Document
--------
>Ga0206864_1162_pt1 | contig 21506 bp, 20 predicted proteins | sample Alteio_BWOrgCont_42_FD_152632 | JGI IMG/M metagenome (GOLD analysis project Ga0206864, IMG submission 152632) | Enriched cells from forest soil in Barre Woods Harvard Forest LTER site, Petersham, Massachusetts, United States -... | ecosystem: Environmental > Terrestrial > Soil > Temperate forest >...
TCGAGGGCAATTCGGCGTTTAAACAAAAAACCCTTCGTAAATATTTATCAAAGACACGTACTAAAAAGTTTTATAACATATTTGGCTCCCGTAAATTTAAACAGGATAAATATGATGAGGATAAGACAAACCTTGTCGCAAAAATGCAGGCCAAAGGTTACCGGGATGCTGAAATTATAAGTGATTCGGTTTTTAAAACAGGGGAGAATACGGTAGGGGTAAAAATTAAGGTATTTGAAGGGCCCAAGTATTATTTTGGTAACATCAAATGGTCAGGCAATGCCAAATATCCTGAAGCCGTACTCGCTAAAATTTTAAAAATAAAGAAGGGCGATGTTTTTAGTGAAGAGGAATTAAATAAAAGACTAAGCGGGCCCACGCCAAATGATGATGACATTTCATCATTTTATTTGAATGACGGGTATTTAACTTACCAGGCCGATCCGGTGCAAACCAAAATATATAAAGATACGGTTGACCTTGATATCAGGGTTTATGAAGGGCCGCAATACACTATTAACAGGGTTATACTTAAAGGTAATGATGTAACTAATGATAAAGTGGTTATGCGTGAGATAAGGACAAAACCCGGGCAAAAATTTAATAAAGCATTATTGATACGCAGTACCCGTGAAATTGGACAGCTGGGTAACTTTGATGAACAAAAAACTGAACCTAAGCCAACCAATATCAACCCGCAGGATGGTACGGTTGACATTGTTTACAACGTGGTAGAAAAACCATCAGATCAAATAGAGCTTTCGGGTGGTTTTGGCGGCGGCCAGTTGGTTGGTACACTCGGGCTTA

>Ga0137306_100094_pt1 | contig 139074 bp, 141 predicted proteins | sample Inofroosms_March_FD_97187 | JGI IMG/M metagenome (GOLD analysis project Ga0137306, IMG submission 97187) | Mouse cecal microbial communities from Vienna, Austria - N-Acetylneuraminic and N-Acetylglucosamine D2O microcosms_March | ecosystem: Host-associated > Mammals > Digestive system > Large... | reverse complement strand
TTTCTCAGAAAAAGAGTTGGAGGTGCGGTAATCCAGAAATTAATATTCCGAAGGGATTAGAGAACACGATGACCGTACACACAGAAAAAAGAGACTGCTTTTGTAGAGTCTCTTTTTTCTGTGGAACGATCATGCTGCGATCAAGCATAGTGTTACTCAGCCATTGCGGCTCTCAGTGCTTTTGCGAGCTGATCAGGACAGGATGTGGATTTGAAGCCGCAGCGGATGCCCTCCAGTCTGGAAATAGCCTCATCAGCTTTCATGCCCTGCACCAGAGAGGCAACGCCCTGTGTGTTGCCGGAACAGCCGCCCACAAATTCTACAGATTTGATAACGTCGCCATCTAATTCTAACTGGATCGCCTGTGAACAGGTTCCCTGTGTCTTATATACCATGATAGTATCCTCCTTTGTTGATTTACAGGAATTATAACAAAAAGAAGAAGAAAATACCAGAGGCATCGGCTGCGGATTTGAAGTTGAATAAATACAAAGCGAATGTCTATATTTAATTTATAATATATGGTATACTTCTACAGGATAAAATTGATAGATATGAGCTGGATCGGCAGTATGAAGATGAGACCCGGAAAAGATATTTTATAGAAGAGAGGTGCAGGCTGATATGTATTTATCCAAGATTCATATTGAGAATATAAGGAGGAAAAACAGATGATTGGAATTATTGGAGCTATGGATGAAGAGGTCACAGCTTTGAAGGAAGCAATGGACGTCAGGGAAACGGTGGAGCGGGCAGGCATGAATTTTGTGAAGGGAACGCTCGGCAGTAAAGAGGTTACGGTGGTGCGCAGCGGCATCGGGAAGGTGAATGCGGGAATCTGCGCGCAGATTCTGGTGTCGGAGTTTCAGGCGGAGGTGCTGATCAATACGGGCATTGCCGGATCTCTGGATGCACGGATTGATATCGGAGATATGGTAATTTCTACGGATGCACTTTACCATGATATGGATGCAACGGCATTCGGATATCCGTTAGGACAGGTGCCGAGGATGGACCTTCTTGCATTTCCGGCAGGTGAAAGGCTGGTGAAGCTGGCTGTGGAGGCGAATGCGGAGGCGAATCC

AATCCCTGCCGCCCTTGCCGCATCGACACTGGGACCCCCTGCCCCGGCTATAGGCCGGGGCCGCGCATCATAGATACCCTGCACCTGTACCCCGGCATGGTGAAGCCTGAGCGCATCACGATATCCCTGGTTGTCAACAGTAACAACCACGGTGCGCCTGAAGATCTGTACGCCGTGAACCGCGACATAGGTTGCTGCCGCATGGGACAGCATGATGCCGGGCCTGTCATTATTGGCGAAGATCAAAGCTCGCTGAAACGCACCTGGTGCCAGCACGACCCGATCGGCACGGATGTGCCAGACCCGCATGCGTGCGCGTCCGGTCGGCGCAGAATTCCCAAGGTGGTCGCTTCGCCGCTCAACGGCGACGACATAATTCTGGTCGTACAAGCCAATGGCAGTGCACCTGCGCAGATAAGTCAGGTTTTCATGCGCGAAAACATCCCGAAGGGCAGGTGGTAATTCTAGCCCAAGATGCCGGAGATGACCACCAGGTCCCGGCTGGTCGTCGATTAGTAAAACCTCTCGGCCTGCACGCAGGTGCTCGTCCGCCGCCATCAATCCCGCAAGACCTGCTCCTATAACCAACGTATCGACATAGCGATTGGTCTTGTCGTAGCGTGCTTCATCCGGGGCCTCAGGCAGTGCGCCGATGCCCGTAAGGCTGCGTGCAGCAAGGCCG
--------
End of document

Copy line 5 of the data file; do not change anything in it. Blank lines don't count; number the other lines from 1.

AATCCCTGCCGCCCTTGCCGCATCGACACTGGGACCCCCTGCCCCGGCTATAGGCCGGGGCCGCGCATCATAGATACCCTGCACCTGTACCCCGGCATGGTGAAGCCTGAGCGCATCACGATATCCCTGGTTGTCAACAGTAACAACCACGGTGCGCCTGAAGATCTGTACGCCGTGAACCGCGACATAGGTTGCTGCCGCATGGGACAGCATGATGCCGGGCCTGTCATTATTGGCGAAGATCAAAGCTCGCTGAAACGCACCTGGTGCCAGCACGACCCGATCGGCACGGATGTGCCAGACCCGCATGCGTGCGCGTCCGGTCGGCGCAGAATTCCCAAGGTGGTCGCTTCGCCGCTCAACGGCGACGACATAATTCTGGTCGTACAAGCCAATGGCAGTGCACCTGCGCAGATAAGTCAGGTTTTCATGCGCGAAAACATCCCGAAGGGCAGGTGGTAATTCTAGCCCAAGATGCCGGAGATGACCACCAGGTCCCGGCTGGTCGTCGATTAGTAAAACCTCTCGGCCTGCACGCAGGTGCTCGTCCGCCGCCATCAATCCCGCAAGACCTGCTCCTATAACCAACGTATCGACATAGCGATTGGTCTTGTCGTAGCGTGCTTCATCCGGGGCCTCAGGCAGTGCGCCGATGCCCGTAAGGCTGCGTGCAGCAAGGCCG